One of Tennessee Williams' most accomplished (and least appreciated) plays is the last one he wrote, Vieux Carre. It's worth reading just to experience Williams characterize himself as a young man, living in New Orleans, encountering the human wrecks he would glorify in his immortal Streetcar.
A month or so ago Hilton Als of The New Yorker gave a Manhattan production a spectacularly insightful review. Unfortunately, The New Yorker site has taken an anti-blogger attitude that routinely excludes those of us — even subscribers — who would admire and link to these sort of pieces. Here's the one passage from their on-line "abstract" of the review that survived an incredibly brutal editing:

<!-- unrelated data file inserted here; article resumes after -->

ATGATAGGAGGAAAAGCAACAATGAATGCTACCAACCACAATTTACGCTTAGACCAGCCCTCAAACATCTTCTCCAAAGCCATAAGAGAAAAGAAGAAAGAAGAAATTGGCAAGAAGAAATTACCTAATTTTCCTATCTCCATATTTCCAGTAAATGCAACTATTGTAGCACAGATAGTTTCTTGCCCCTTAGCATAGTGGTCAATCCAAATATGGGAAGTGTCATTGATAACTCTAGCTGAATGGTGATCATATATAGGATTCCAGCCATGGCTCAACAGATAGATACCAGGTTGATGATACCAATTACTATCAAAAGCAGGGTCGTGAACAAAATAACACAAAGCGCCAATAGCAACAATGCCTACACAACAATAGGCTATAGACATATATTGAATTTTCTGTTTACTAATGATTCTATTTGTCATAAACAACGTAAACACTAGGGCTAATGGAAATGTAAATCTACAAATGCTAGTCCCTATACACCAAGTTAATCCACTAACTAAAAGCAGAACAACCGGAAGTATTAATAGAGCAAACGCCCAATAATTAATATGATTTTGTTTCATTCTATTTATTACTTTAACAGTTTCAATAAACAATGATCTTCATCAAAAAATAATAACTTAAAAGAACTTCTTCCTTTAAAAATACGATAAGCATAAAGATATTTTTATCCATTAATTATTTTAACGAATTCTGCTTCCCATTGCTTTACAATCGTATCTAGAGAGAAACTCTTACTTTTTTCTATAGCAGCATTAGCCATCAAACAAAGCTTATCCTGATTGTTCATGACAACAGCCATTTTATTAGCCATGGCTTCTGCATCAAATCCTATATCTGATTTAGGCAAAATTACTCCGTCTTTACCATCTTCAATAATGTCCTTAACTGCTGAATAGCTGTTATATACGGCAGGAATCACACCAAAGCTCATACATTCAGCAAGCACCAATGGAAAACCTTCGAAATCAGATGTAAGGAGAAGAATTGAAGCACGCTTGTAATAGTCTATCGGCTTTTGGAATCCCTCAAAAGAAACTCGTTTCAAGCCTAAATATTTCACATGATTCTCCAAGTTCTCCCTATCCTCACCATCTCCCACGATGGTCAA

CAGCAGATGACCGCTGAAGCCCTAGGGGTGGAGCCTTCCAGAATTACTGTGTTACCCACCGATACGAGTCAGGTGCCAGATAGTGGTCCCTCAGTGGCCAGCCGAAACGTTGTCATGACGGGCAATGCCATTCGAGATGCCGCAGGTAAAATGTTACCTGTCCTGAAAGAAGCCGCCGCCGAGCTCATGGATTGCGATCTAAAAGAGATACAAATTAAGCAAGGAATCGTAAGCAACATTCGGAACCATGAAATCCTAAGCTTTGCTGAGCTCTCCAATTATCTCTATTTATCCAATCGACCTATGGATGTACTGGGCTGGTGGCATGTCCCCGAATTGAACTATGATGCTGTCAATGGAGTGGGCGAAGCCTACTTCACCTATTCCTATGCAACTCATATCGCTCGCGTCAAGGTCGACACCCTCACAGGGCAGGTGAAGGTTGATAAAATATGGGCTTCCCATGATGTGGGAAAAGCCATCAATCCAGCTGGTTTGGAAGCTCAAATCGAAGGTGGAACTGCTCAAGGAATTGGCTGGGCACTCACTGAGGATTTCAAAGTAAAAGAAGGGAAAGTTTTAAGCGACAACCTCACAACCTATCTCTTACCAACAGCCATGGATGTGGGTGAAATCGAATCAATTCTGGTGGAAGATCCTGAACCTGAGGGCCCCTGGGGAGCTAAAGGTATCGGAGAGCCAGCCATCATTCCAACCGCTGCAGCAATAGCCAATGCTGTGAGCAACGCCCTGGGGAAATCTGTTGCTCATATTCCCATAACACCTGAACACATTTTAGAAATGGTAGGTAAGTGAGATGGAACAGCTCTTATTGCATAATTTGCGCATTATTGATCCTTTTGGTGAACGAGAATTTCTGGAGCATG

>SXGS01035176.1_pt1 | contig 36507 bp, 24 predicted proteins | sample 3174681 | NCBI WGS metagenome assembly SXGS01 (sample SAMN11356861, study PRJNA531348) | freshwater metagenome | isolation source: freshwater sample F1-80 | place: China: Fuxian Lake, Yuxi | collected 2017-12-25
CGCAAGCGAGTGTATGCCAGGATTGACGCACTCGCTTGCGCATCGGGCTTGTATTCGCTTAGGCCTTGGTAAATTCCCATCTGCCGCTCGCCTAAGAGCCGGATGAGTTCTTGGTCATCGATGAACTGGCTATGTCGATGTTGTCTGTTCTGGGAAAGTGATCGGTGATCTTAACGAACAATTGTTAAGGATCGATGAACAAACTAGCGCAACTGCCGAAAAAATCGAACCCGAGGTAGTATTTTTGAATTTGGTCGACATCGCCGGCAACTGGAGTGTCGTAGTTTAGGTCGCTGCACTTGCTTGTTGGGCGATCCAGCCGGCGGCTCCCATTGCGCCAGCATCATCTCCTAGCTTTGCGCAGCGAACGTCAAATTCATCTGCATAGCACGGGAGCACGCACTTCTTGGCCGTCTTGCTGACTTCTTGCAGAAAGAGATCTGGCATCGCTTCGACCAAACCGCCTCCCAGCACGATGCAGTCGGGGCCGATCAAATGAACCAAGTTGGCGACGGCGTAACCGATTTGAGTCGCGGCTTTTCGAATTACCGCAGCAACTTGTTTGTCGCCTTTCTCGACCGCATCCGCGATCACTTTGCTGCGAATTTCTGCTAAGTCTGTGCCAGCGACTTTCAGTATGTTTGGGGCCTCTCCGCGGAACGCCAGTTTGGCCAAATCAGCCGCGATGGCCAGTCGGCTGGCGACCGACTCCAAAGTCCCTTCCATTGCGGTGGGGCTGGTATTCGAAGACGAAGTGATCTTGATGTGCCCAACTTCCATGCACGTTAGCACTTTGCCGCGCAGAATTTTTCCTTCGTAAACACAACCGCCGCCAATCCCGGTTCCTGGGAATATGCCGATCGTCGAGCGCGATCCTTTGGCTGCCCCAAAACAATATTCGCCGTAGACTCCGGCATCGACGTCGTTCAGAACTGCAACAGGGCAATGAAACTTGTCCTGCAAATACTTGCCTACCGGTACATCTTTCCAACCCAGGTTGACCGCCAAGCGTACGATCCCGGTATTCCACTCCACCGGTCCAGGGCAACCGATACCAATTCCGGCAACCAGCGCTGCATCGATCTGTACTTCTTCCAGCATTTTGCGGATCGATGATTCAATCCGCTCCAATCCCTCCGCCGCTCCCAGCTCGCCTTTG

Here [the Williams character, as an old man] is called the Nightingale,
and he is an openly gay quick-sketch artist, rueful and warm. He quiets
the Writer’s hysterics and tries to inspire in him what Blanche Dubois
called “the opposite” of death.
Intriguing, no? Wish I could quote more. Als himself quotes at length from the gorgeous play, focusing on the back-and-forth between the ruthless Nightingale and the idealistic Writer. Fascinating stuff.
And here's the playbill image from the Pearl Theater, which put it on…had I been within a hundred miles, I would have gone myself, but 3000 is a bit too far…